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Riv Psichiatr 2019;54(4):168-174

The subthreshold autistic traits in patients with adult-onset obsessive-compulsive disorder: a comparative study with adolescent patients

I tratti autistici sottosoglia in pazienti con disturbo ossessivo-compulsivo a insorgenza nell’età adulta: uno studio comparativo con pazienti adolescenti


1Department of Psychiatry, Adnan Menderes University, Aydin, Turkey
2Department of Child and Adolescent Psychiatry, Adnan Menderes University, Aydin, Turkey
3Child Diseases and Pediatric Surgery Training and Research Hospital, Department of Child and Adolescent Psychiatry,
Izmir, Turkey
4Department of Child and Adolescent Psychiatry, Pamukkale University, Turkey

SUMMARY. Objective. The primary objective of this study was to compare the adult-onset and adolescent obsessive-compulsive disorder (OCD) patients in terms of the subthreshold autistic traits. Methods. 29 adolescent, and 45 adult-onset OCD patients were assessed by Autism-spectrum Quotient (AQ). Results. The ratio of males to females, the frequency of ritualistic compulsions, and the mean number of lifetime compulsions were significantly higher in adolescents with OCD compared to adult-onset patients. Adult-onset OCD patients had significantly higher scores on total, social skills, attention shifting, and imagination subscales of AQ than adolescent OCD patients. The mean number of compulsions, attention shifting scores of AQ, and female gender significantly predicted the distinction between adolescent and adult-onset OCD patients. In adult-onset patients, there were significant correlations between the mean number of lifetime obsessions and total, social skills, attention switching, communication, and imagination subscale scores of AQ. Conclusions. We suggest that subthreshold autistic traits may play a significant role in the occurence of obsessive-complusive symptoms (OCS) in adult-onset OCD. Autistic traits seemed to be higher and had an closer relationship with the frequency of lifetime obsessions in AO-OCD patients than in adolescent patients.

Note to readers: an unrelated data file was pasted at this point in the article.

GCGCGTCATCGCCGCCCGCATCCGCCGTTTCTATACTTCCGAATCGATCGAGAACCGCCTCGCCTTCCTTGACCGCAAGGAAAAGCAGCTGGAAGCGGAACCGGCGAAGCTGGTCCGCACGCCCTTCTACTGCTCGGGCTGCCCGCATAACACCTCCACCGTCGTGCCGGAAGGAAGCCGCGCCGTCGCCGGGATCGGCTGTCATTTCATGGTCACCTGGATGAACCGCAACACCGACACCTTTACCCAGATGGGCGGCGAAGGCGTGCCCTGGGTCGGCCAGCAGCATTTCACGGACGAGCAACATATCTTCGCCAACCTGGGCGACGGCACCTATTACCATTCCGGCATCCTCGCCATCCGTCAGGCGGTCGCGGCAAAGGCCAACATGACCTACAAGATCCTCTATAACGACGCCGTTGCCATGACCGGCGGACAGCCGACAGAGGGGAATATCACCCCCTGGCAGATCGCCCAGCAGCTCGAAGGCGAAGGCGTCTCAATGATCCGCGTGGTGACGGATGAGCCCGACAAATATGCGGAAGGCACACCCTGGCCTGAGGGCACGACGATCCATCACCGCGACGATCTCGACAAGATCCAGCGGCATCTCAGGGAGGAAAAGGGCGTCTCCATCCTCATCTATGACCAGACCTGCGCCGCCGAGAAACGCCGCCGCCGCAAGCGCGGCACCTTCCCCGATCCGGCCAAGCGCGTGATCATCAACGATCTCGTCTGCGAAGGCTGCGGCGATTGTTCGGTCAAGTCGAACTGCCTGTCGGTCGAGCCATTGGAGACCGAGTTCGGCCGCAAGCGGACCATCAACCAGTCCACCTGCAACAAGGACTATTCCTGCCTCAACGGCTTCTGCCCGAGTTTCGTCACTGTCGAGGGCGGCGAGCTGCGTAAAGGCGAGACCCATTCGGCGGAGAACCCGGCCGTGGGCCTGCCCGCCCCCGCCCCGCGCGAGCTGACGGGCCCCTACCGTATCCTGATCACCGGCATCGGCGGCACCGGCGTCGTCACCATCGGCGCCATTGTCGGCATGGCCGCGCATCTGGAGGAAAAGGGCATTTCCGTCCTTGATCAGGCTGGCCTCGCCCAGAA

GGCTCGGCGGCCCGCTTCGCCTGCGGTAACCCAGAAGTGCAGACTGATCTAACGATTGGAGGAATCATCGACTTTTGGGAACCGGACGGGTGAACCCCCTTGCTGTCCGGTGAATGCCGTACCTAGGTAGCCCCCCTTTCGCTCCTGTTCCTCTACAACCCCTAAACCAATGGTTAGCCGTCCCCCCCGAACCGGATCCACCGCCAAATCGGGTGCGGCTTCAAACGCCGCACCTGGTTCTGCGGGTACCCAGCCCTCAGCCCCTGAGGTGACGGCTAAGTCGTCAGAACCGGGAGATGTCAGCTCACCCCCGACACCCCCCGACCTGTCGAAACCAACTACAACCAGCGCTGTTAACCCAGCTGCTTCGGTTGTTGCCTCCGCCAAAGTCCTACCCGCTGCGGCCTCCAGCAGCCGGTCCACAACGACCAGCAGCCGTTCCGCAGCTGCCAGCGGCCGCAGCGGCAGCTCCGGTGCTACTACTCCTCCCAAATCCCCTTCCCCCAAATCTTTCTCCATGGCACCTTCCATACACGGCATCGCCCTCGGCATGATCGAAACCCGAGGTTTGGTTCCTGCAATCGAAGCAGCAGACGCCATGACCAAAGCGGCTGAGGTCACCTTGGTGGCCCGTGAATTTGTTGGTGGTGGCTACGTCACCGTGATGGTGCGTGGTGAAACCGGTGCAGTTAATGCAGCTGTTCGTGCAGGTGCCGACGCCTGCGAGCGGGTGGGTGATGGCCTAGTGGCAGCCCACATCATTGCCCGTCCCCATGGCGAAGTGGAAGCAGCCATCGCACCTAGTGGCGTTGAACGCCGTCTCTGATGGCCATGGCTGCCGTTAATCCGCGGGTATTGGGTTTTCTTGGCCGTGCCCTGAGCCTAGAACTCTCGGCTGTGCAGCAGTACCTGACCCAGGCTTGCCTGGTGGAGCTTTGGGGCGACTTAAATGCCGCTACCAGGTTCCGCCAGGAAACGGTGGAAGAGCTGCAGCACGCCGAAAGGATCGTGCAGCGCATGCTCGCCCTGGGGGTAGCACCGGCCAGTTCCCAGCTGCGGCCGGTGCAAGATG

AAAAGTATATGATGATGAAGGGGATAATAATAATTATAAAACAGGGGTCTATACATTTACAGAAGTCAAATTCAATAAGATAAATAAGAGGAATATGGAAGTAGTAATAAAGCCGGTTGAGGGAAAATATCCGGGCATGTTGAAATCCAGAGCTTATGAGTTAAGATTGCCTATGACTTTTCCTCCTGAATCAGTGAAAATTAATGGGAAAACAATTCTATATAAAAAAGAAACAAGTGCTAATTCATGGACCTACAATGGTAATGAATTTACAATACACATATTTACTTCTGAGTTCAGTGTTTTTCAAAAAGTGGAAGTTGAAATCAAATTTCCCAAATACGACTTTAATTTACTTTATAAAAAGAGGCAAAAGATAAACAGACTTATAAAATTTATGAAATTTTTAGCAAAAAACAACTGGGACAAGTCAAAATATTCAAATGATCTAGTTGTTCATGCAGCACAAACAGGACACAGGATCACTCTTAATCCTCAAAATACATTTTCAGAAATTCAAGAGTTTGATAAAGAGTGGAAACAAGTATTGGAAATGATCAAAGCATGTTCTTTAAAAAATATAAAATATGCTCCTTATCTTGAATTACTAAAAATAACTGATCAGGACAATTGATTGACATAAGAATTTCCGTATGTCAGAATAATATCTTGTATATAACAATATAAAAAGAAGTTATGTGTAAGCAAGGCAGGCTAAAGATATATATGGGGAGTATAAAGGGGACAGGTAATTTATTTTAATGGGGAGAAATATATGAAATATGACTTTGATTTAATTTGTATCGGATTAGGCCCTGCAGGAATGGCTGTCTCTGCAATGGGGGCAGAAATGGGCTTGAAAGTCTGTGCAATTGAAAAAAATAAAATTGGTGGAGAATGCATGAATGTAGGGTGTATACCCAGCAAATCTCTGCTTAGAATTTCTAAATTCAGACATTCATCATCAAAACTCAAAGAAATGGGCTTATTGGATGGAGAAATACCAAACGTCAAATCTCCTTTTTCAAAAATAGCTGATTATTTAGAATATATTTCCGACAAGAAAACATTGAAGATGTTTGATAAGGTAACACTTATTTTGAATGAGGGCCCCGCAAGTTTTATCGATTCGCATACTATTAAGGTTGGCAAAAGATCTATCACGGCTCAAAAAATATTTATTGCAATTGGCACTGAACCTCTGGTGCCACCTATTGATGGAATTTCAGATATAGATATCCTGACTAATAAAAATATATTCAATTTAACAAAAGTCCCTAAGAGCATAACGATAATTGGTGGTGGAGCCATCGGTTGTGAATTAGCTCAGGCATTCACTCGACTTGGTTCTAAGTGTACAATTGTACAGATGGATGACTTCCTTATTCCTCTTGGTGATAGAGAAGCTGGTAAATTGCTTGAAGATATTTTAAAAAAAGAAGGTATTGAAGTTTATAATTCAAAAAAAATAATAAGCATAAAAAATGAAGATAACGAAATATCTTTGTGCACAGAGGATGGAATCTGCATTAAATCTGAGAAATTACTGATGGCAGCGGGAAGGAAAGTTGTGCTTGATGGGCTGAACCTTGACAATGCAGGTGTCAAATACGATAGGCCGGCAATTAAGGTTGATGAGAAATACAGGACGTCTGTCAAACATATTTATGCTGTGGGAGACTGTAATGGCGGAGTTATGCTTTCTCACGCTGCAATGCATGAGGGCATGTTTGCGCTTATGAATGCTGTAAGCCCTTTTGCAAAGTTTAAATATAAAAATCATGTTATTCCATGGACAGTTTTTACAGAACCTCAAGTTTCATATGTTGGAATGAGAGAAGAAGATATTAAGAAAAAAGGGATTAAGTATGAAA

KEY WORDS: autistic traits, obsessive-compulsive disorder, adolescents, adults.

RIASSUNTO. Scopo. L’obiettivo principale di questo studio è stato quello di confrontare i pazienti con disturbo ossessivo-compulsivo (DOC) dell’adulto e dell’adolescenza in termini di tratti autistici sottosoglia. Metodi. 29 adolescenti e 45 pazienti con insorgenza in età adulta sono stati valutati con l’Autism-spectrum Quotient (AQ). Risultati. Il rapporto tra maschi e femmine, la frequenza delle compulsioni ritualistiche e il numero medio di compulsioni durante la vita erano significativamente più alti negli adolescenti con DOC in confronto ai pazienti con insorgenza in età adulta. Questi ultimi hanno avuto punteggi significativamente più alti su totale, abilità sociali, spostamento dell’attenzione e sottoscale immaginazione di AQ rispetto ai pazienti adolescenti con DOC. Il numero medio di compulsioni, i punteggi in grado di spostare l’attenzione di AQ e il genere femminile hanno previsto in modo significativo la distinzione tra pazienti con DOC in età adolescenziale e adulti. Nei pazienti con insorgenza in età adulta, vi erano correlazioni significative tra il numero medio di ossessioni durante la vita e le abilità totali, di abilità sociali, di cambio di attenzione, di comunicazione e di immaginazione sottoscale di AQ. Conclusioni. L’indicazione è che i tratti autistici sottosoglia possano svolgere un ruolo significativo nella comparsa di sintomi ossessivo-compulsivi nell’ADD a esordio in età adulta. I tratti autistici sembravano essere più alti e avevano una relazione più stretta con la frequenza delle ossessioni della vita nei pazienti con AO-OCD rispetto ai pazienti adolescenti.

PAROLE CHIAVE: tratti autistici, disturbo ossessivo-compulsivo, adolescenti, adulti.

Obsessive-compulsive disorder (OCD) is a heterogeneous neuropsychiatric disorder characterized by recurrent intrusive thoughts and repetitive ritualistic acts. The prevalence of OCD is estimated between 0.5-4% in youngs1,2 and between 2-3% in adults3. Many studies have found that child and adolescent-onset OCD patients had male dominance4,5, more severe and resistant symptoms6-8, a family history of OCD9-11, higher rates of comorbidity with disruptive behavior disorders, attention deficit hyperactivity disorder and Tourette’s syndrome6,9,10,12,13, other anxiety disorders14 than adult-onset OCD. Further, adolescent patients are more likely to present with compulsions15,16, higher rates of aggressive obsessions, and repeating, ordering/arranging and hoarding compulsions14,15 than adult OCD patients.